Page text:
Christie Elan-Cane believes the UK’s passport application process, which requires individuals to indicate whether they are male or female, is inherently discriminatory.
But a judge, who heard arguments in the case in London in April, dismissed Elan-Cane’s judicial review action on Friday.
Mr Justice Jeremy Baker said that although he was not at present satisfied that the current policy of Her Majesty’s Passport Office (HMP0) is unlawful, part of the reasoning for that decision was that a comprehensive review has not been completed.
Elan-Cane, who has fought for more than 25 years to achieve legal and social recognition for non-gendered identity, sees the issue of “X” (for unspecified) passports as a key focal point of the non-gendered campaign.
During the April proceedings, Elan-Cane’s lawyers challenged the lawfulness of the policy administered by Her Majesty’s Passport Office (HMP0), which is part of the Home Office, arguing that it breaches human rights laws.
He was asked to quash the policy and order that it be “reconsidered according to the law”.
The judge had also heard submissions on behalf of the Home Secretary that the case should be dismissed.
Kate Gallafent QC, for Elan-Cane, argued that the policy breaches the right to respect for private life, and the right not to be discriminated against on the basis of gender or sex, under the European Convention on Human Rights (ECHR).
She said: “For the claimant, obtaining and using a passport currently involves making a false declaration as to the nature of the claimant’s gender identity, which causes the claimant considerable distress.
“The lack of a non-gender specific passport option impacts on the claimant’s ability to obtain and use a passport on equal terms with persons who identify, and are identified, solely in terms of male or female.”
She told the judge that the impact of the passport office’s refusal to provide for X passports “affects not only non-gendered persons such as the claimant, but a broad section of the public” - including intersex and transgendered people and other individuals with gender dysphoria.
The policy requires Elan-Cane to “make a materially false declaration in respect of that core aspect of the claimant’s human personality or to forbear from holding a passport”.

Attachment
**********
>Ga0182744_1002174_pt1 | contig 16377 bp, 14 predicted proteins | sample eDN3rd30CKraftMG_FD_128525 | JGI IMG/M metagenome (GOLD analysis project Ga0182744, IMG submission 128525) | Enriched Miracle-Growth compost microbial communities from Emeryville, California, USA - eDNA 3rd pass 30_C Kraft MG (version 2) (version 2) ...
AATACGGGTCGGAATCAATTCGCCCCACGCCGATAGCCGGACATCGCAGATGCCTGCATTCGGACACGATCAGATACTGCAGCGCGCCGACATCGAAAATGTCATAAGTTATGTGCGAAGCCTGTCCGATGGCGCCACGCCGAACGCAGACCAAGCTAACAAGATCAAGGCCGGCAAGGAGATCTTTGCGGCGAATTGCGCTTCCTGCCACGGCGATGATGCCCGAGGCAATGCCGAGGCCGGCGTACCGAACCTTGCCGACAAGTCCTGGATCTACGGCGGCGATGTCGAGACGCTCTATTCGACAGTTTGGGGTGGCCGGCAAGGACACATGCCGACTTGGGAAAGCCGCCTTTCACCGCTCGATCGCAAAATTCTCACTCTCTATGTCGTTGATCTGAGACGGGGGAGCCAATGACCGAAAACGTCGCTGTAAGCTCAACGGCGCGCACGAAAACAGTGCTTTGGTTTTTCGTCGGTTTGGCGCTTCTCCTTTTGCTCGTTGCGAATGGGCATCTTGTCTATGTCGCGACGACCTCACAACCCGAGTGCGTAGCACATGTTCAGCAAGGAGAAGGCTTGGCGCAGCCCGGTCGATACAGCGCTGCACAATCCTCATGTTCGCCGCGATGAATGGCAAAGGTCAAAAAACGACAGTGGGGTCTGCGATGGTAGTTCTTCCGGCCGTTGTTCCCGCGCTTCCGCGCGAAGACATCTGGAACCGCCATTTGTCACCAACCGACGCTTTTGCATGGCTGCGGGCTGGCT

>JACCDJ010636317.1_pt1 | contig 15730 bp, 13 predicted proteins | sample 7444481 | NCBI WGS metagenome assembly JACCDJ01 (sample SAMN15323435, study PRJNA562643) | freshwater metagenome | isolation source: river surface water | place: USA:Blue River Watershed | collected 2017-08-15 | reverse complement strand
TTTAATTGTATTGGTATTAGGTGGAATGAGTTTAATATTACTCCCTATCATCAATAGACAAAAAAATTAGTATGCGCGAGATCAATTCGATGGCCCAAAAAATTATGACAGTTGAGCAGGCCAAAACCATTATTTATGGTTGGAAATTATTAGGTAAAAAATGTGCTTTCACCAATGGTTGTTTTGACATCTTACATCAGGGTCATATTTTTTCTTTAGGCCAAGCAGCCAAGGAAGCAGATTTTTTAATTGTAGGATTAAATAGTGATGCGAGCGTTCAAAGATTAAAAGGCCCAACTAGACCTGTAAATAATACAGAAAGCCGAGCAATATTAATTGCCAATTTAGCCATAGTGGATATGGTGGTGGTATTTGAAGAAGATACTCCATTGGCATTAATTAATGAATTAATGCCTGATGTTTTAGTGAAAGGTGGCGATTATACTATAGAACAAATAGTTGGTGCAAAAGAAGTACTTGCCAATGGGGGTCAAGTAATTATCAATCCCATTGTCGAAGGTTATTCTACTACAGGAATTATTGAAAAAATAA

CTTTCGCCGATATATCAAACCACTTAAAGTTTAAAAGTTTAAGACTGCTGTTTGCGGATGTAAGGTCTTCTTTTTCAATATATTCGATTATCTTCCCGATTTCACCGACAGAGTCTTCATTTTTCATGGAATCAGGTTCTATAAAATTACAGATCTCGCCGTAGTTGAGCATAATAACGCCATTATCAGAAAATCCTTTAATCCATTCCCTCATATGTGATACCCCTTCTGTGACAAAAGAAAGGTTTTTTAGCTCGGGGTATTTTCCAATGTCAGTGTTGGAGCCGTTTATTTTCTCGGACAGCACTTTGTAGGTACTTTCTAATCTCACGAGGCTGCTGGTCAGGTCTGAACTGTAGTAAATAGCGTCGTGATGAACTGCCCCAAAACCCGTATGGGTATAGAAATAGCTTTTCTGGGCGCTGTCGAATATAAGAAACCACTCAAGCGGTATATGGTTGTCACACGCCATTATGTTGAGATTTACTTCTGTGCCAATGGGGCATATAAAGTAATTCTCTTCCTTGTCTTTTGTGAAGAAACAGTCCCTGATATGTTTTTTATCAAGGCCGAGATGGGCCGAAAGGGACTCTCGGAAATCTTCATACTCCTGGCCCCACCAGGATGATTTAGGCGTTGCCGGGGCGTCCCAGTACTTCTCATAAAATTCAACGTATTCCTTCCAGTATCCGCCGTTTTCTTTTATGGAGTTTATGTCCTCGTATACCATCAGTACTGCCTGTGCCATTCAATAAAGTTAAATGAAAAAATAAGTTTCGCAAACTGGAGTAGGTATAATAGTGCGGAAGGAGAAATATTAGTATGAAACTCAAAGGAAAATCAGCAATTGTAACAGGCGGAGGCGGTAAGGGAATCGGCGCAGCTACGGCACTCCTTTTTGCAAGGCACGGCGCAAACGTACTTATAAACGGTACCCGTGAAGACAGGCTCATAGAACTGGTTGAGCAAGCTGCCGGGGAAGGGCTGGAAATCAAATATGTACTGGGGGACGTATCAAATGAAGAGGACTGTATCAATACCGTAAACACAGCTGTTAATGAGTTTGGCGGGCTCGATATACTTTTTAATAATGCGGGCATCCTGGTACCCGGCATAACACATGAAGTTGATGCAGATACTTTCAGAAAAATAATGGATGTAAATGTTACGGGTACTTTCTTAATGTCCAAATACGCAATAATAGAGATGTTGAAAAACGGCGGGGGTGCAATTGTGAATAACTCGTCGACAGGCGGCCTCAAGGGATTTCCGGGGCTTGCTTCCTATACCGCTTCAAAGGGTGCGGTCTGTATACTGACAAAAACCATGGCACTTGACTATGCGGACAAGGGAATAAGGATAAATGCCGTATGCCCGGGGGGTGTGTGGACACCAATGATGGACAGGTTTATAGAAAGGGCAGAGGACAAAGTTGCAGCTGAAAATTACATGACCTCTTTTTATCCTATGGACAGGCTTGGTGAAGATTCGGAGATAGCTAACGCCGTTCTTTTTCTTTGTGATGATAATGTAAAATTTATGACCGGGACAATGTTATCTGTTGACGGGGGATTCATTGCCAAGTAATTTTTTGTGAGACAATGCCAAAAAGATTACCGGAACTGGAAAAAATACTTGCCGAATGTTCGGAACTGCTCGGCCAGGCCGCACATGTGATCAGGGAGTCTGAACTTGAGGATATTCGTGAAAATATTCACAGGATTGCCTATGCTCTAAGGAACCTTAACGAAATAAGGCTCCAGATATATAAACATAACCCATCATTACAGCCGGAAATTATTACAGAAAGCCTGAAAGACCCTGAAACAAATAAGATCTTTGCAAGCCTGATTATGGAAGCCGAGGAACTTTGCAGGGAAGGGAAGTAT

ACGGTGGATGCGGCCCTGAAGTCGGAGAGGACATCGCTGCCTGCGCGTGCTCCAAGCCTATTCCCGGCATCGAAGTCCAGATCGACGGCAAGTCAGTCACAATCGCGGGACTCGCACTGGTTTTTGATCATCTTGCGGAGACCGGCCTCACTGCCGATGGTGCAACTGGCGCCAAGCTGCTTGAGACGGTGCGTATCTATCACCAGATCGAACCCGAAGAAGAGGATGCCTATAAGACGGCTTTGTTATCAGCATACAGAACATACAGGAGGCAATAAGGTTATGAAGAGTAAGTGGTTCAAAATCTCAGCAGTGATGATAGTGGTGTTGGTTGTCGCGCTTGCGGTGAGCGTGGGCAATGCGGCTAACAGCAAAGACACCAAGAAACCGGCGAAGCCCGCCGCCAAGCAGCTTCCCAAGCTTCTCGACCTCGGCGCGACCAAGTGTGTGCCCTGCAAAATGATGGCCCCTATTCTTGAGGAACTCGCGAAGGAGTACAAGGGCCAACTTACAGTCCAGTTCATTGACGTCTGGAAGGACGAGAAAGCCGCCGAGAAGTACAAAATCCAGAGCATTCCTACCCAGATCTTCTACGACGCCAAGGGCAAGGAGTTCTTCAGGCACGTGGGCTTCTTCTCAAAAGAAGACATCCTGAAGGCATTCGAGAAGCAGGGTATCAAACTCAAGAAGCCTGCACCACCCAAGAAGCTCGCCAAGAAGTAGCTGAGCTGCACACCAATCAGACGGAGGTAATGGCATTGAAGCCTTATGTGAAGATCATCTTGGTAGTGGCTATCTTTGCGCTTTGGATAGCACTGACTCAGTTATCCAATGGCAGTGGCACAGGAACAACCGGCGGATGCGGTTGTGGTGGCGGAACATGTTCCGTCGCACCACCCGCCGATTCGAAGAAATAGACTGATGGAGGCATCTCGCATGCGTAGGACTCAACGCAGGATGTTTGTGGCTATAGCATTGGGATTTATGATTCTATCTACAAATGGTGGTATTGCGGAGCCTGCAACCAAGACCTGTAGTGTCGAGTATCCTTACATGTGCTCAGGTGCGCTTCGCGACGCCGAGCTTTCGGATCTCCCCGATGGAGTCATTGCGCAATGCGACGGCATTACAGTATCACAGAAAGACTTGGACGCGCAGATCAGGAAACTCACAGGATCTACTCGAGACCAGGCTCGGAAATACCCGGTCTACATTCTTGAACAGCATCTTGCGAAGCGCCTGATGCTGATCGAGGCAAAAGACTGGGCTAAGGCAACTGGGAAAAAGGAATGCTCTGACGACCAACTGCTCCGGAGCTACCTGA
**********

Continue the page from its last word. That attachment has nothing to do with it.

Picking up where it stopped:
She added: “If the claimant makes such a false declaration, the claimant must deny a fundamental aspect of the claimant’s identity.”
James Eadie QC, on behalf of the Home Secretary, submitted that the policy does not interfere with rights under the ECHR.
He argued that if the policy constituted an interference with Article 8 - the right to respect for private life - it was justified by the need to maintain an administratively coherent system for the recognition of gender, to maintain security and to combat identity theft and fraud, and to ensure security at national borders.
The judge ruled that the current policy of HMPO not to permit Elan-Cane to apply for or be issued with a passport with ‘X’ in the gender/sex field did not amount to an unlawful breach of the right to a personal life under article 8 of the European Convention on Human Rights (ECHR).
He stressed his conclusion was reached on current evidence, and said Elan-Cane “will be entitled to scrutinise with care the results of the Government’s current review, which will be required to be undertaken without any undue delay”.
The judge added: “I have no doubt that the Government will have well in mind the range of factors which will be required to be considered in the course of that review, which one trusts are now better understood than they may have been at an earlier point in the history of the Government’s consideration of them.”
He said: “It will be necessary for the Government to consider to what extent if any, in an age of increasing social and legal awareness and acceptance of the importance of issues relating to diversity and equality, the recording of an individual’s sex and/or gender in official and other documentation is justified.”
The judge said: “It seems to me that once the review has occurred, then depending upon its outcome and whether and to what extent the identification of those who consider themselves to be non-gendered is legally recognised, the strength of the focused challenge in the present case may be required to be reassessed, in order to determine whether the current policy of the HMPO in relation to the issuing of ‘X’ marked passports continues to be justified.”